In December 2023, the QCCC earned the certification for meeting the requirements from the Responsible Tourism Institute, a Spain-based non-profit which promotes sustainable tourism.
Biosphere measures how an organization is adhering to the 17 UN Sustainable Development Goals (SDGs) as a company and a destination.
Opened in 1996 and managed by the Quebec government, QCCC is a 600,000-square-foot building that hosts approximately 250 events and attracts more than 200,000 visitors per year.
“We think that it’s important for customer services that we can offer something different than just building certifications,” Ann Cantin, QCCC’s communications director, told Sustainable Biz Canada.
QCCC’s sustainability steps
Since its opening, QCCC has more than halved its greenhouse gas emissions, reduced its energy consumption by almost 30 per cent and slashed water use by over 70 per cent according to Marc Poirier, the building management director at QCCC.
It made the accomplishments through fine tuning its energy operations via an automated energy control system and energy-efficient lighting, and replacing natural-gas-powered heating equipment with electrical equipment.
Waste was minimized with recycling and composting programs, a sorting system and the distribution of surplus food to charitable organizations.
QCCC earned LEED Gold for commercial interiors, LEED Silver for existing buildings and BOMA BEST Level 3 certifications to validate the sustainability initiatives.
But QCCC’s team wanted to go beyond certifications which focus exclusively on the building and its operations. Cantin said QCCC has the aim of proving its leadership in the global convention business with sustainable services.
Achieving Biosphere certification
Jérémie Hagen-Veilleux was brought on as a consultant to acquire the Biosphere certification, which encompasses a wider scope of activities. Hagen-Veilleux, who also spoke to Sustainable Biz Canada, described Biosphere as the only methodology that works on all the SDGs across 169 targets.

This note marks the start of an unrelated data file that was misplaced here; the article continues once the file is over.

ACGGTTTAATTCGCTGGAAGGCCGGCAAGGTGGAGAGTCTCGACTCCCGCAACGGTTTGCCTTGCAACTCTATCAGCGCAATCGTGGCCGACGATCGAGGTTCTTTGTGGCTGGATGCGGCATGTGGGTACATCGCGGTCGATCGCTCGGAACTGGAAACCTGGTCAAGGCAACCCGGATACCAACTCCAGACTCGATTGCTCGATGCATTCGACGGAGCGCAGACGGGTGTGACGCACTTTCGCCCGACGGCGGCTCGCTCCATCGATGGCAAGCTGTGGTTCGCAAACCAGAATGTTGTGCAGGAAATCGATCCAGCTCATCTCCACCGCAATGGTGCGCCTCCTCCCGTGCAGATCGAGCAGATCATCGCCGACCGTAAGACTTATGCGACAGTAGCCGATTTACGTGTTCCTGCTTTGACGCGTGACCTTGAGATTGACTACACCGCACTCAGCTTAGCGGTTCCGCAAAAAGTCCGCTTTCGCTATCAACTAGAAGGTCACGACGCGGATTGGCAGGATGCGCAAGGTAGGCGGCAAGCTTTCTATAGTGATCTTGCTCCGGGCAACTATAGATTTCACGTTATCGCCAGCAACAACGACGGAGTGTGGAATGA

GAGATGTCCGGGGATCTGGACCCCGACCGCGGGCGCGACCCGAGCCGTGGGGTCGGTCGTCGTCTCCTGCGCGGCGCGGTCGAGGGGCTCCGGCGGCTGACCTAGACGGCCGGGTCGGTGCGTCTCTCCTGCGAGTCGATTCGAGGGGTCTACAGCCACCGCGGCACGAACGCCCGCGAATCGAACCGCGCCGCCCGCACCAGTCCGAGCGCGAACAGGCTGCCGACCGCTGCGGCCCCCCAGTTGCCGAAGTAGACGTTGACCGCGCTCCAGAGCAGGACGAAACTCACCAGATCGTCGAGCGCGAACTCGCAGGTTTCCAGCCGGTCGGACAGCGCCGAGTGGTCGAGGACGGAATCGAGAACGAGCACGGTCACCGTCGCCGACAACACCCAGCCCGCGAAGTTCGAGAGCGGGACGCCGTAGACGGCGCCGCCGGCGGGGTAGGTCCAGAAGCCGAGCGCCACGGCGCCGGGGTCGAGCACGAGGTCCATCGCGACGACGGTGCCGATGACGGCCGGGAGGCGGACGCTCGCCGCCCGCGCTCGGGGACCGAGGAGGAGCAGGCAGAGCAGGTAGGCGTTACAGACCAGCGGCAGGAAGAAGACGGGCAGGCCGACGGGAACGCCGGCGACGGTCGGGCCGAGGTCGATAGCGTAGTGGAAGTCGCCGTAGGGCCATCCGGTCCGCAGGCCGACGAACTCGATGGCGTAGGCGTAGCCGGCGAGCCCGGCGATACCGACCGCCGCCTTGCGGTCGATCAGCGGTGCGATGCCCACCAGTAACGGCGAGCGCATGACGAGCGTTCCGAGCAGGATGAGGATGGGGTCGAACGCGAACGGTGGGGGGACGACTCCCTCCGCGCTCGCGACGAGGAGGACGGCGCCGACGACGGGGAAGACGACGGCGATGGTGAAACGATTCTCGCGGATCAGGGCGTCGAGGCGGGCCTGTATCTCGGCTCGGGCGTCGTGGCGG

First, QCCC had to demonstrate it is contributing to the 17 SDGs across a “wide variety of activities that are proposed by Biosphere,” Hagen-Veilleux said.
The team could either prove QCCC was implementing the activities or suggest alternatives of its own. But when QCCC team members researched the requirements, they realized many of the key actions were already implemented, such as reducing its energy use, donating food, managing waste and offering sustainable transportation.
Some activities were not counted as sustainable by QCCC, but were allowed on the Biosphere platform, such as the well-being of employees and employee training initiatives. QCCC also recognized it had already taken steps to support those SDG goals, such as organizing an annual sporting event open its employees, holding workshops on healthy habits, and supporting the right to unionize.
Most of the work to earn Biosphere certification did not focus on achieving sustainability, but on data collection and planning, Hagen-Veilleux said.
Biosphere is not only a recognition system, but a management system, he said. It has been “interesting” to implement the management system and broader consideration of sustainability and well-being practices, he added.
Sustainability in QCCC's DNA
With new building technology emerging, Poirier said QCCC’s team wants to verify if the performance can be further upgraded, and address socioeconomic issues as well.
“We want to make sure that sustainable development issues stay in the DNA of the QCCC teams, all the employees, suppliers, and to prove our leadership in the Quebec City region as a promoter of sustainability opportunities and development,” he concluded.